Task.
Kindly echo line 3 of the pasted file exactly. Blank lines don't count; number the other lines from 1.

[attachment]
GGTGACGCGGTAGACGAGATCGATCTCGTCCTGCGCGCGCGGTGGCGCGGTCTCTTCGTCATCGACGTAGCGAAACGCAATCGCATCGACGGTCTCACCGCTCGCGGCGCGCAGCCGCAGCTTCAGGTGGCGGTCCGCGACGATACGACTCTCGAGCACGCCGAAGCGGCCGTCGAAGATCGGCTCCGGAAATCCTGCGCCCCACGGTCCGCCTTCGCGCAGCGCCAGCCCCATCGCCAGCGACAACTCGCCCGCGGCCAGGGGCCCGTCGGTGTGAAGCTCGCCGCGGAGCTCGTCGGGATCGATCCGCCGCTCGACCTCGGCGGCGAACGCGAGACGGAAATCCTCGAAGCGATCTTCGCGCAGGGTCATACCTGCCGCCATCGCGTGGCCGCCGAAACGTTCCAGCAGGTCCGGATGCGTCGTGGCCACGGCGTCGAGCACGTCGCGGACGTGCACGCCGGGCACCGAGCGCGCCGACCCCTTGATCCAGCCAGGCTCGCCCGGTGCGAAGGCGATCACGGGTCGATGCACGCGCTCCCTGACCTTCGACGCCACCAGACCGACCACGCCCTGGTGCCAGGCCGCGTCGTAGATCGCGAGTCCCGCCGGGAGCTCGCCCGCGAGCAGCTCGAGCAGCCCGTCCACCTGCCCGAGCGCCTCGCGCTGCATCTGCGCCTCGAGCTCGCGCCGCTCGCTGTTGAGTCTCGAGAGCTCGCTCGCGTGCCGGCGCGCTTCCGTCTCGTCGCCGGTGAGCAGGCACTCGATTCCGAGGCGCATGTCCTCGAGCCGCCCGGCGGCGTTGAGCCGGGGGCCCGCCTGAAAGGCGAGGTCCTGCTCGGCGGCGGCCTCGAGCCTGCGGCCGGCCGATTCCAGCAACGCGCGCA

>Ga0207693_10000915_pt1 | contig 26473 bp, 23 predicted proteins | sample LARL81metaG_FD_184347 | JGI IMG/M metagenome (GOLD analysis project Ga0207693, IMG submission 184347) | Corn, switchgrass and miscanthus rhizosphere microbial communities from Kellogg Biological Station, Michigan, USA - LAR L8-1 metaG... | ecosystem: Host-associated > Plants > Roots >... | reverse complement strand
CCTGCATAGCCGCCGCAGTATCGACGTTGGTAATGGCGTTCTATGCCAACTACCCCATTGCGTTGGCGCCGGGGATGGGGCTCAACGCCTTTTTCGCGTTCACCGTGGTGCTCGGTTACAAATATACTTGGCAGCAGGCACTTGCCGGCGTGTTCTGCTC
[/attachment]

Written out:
CCTGCATAGCCGCCGCAGTATCGACGTTGGTAATGGCGTTCTATGCCAACTACCCCATTGCGTTGGCGCCGGGGATGGGGCTCAACGCCTTTTTCGCGTTCACCGTGGTGCTCGGTTACAAATATACTTGGCAGCAGGCACTTGCCGGCGTGTTCTGCTC